Wednesday, June 21
7:00 – 9:00 p.m.
The GLBT History Museum
4127 18th St., San Francisco
Admission: $5.00; free for members

StormMiguel Florez demonstrates “the whistle” from his new film in progress. Photo: Annalise Ophelian

StormMiguel Florez and RaMona Webb will spearhead a group of artists from various parts of the South — Albuquerque, Baton Rouge and more — to discuss and perform work remembering how they found community growing up “outside the bubble” of such LGBTQ metropolises as New York and San Francisco. Florez will introduce his newest project, a film about just such a method for recognizing other queers in settings where visibility wasn’t the norm — and Webb will talk about the first integrated poetry slam in Baton Rouge. Cosponsored by the Queer Cultural Center and the GLBT Historical Society.

STAGED READING Rhino in the Castro: Blue Fire on the Water

  
Staged Reading
Rhino in the Castro: Blue Fire on the Water
Monday, May 1
7:00 – 9:00 p.m.
The GLBT History Museum
4127 18th St., San Francisco
Admission: Free; $5.00 Donation Welcome

Photo: Dreamstime

Theatre Rhinoceros, San Francisco’s groundbreaking queer stage company, has teamed up with the GLBT History Museum to present “Rhino in the Castro,” a series of readings of plays reflecting the LGBTQ community and our allies. The museum provides the space, and Rhino provides the scripts and actors. This month’s offering is “Blue Fire on the Water: A Memory Play With Music” by Renita Martin. There’s Jo, in his 80s, teaching Maybelle, a young woman with natural talent, to sing the blues. Maybelle loves Jo, but Jo has secrets. Meanwhile, it’s New Orleans, and the water is rising.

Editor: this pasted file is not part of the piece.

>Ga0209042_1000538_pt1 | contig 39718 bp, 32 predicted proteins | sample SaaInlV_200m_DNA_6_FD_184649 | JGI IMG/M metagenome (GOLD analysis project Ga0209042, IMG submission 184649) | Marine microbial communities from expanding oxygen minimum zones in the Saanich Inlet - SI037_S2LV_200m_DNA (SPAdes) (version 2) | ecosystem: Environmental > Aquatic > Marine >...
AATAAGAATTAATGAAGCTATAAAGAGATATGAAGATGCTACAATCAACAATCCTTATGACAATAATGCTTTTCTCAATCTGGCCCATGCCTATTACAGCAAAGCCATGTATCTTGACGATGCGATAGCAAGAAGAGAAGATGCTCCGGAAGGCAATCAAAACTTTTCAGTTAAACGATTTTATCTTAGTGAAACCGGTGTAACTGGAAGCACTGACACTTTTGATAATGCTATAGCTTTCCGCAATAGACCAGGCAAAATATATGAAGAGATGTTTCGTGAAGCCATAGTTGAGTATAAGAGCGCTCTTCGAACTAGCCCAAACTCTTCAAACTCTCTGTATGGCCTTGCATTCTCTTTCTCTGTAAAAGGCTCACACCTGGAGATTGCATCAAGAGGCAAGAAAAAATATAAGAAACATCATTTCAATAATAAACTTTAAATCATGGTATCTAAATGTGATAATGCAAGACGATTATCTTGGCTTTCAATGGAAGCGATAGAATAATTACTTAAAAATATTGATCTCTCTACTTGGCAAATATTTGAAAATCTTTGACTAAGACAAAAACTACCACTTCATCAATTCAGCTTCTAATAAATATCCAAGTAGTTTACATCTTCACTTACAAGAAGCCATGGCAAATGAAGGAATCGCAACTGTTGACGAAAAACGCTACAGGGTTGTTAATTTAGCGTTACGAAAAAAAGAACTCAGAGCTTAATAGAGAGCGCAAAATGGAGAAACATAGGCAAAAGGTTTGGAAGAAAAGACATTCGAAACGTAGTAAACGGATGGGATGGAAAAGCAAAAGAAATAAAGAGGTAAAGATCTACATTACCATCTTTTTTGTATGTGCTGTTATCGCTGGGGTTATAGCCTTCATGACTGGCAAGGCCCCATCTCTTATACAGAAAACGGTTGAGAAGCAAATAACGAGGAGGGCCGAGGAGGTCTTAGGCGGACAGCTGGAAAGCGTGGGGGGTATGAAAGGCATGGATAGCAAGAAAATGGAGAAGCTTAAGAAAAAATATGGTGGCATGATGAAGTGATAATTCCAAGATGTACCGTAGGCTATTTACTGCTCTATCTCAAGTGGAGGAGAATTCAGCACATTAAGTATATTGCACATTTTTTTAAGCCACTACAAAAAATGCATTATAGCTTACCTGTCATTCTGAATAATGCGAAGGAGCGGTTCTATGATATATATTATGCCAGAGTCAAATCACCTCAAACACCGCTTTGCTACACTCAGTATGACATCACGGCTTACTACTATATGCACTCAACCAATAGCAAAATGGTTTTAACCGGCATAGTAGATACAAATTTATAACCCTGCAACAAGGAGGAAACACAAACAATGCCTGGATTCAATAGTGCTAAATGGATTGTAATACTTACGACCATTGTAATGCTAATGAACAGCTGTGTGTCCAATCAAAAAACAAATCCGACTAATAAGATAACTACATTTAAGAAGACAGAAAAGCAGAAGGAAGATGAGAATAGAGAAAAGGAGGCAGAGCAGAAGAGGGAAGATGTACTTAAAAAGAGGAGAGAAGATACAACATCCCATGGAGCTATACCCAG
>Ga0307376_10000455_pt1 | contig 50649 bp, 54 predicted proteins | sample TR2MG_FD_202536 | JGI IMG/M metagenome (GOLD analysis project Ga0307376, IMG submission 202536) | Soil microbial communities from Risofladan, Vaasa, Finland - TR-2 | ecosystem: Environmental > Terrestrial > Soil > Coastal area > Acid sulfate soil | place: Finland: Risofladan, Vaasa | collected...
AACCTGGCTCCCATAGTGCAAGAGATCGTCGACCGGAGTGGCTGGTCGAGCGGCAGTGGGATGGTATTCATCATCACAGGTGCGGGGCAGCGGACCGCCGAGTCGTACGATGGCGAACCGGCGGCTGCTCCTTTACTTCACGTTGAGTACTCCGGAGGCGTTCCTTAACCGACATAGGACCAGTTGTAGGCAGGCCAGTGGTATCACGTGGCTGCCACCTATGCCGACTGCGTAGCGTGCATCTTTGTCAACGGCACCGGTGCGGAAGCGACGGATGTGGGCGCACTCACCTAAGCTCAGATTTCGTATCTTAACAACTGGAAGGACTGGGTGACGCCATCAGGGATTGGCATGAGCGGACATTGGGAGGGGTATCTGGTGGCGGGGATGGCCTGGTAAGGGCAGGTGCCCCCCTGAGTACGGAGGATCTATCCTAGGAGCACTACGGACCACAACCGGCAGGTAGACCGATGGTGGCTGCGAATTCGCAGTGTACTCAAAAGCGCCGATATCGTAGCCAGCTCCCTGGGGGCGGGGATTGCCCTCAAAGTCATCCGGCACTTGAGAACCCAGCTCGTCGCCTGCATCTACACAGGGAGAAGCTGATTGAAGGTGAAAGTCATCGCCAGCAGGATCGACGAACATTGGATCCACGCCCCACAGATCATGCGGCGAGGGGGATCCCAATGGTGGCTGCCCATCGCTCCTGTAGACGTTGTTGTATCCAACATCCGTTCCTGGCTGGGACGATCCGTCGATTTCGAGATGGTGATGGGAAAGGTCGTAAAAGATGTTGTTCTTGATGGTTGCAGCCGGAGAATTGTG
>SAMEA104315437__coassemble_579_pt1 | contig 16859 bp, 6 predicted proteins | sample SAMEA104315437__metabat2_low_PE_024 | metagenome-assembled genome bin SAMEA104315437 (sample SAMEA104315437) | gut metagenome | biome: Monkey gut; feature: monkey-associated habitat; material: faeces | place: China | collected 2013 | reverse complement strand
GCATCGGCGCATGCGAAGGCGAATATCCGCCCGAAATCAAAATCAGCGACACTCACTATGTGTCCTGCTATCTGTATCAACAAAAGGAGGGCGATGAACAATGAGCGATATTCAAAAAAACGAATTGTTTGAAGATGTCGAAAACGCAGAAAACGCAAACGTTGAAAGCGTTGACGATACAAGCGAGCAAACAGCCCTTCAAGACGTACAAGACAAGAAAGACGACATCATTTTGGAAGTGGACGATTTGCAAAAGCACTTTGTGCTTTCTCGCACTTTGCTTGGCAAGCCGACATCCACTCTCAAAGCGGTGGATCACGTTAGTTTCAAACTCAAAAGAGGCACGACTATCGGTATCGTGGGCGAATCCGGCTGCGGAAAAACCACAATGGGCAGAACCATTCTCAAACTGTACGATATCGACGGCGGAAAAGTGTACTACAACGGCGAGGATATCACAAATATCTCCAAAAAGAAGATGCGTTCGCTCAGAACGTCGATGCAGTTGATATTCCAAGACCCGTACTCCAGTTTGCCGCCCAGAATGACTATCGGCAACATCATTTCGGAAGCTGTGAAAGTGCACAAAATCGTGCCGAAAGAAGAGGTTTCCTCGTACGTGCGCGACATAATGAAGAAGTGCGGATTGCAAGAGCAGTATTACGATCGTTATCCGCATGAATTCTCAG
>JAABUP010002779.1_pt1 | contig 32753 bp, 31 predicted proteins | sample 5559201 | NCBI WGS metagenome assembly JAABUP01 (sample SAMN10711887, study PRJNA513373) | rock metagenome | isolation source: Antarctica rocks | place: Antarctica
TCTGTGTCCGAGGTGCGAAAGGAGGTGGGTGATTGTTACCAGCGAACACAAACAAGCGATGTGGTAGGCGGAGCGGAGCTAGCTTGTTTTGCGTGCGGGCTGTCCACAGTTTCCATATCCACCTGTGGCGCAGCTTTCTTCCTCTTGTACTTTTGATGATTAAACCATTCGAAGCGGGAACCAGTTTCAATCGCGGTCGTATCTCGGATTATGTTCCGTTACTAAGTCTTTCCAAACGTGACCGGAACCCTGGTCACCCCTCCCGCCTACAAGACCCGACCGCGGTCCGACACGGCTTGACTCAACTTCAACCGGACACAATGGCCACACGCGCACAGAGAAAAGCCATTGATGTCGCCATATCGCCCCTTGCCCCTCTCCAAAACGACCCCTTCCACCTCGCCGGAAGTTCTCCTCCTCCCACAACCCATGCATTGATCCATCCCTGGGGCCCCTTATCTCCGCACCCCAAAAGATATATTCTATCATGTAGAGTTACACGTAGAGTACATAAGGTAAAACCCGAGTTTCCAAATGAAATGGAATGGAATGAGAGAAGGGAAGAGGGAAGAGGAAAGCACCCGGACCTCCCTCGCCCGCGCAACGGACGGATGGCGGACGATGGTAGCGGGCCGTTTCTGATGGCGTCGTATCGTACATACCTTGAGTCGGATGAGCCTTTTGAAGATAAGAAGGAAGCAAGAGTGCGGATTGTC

STAGED READING Rhino in the Castro: The Legend of Pink

  
Staged Reading
Rhino in the Castro: The Legend of Pink
Monday, April 3
7:00 – 9:00 p.m.
The GLBT History Museum
4127 18th St., San Francisco
Admission: Free; $5.00 Donation Welcome

Oakland Cityscape
Photo: Joseph Talley

Theatre Rhinoceros, San Francisco’s groundbreaking queer stage company, has teamed up with the GLBT History Museum to present “Rhino in the Castro,” a series of readings of plays reflecting the LGBTQ community and our allies. The museum provides the space, and Rhino provides the scripts and actors. This month’s offering is “The Legend of Pink” by Kheven LaGrone. The time is the late 20th century, the place is the streets of West Oakland. Drug wars rage and a lovely transgender woman, Pink, does her best to bring a bit of beauty to her harsh environment. But people are watching as she tries to form a connection with a beautiful young man, and they don’t like it. Things turn dangerous and deadly.

San Francisco Board of Supervisors Approves Resolution of Support for New LGBTQ Museum

Artist’s conception of a possible New Museum of LGBTQ History and Culture. Drawing by Alan Martinez. 

The Board of Supervisors of the City and County of San Francisco voted on the evening of Tuesday, January 31, to approve a groundbreaking resolution calling on municipal authorities, philanthropists and business leaders to support the GLBT Historical Society’s efforts to develop a new LGBTQ museum and public history center in the city. Supervisor Jeff Sheehy introduced the resolution, which was cosponsored by Supervisor Jane Kim. The board voted unanimously in favor of the resolution.